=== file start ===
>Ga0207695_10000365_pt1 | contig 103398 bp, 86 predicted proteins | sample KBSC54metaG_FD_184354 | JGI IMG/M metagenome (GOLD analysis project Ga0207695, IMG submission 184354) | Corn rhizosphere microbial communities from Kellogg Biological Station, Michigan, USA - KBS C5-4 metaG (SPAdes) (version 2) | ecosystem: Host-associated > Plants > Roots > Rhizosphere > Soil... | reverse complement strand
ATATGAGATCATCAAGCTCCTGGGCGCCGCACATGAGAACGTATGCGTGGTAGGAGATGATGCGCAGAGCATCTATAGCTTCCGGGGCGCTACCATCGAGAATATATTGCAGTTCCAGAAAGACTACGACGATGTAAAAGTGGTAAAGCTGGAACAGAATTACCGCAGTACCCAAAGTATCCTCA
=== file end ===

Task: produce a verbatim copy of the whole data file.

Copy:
>Ga0207695_10000365_pt1 | contig 103398 bp, 86 predicted proteins | sample KBSC54metaG_FD_184354 | JGI IMG/M metagenome (GOLD analysis project Ga0207695, IMG submission 184354) | Corn rhizosphere microbial communities from Kellogg Biological Station, Michigan, USA - KBS C5-4 metaG (SPAdes) (version 2) | ecosystem: Host-associated > Plants > Roots > Rhizosphere > Soil... | reverse complement strand
ATATGAGATCATCAAGCTCCTGGGCGCCGCACATGAGAACGTATGCGTGGTAGGAGATGATGCGCAGAGCATCTATAGCTTCCGGGGCGCTACCATCGAGAATATATTGCAGTTCCAGAAAGACTACGACGATGTAAAAGTGGTAAAGCTGGAACAGAATTACCGCAGTACCCAAAGTATCCTCA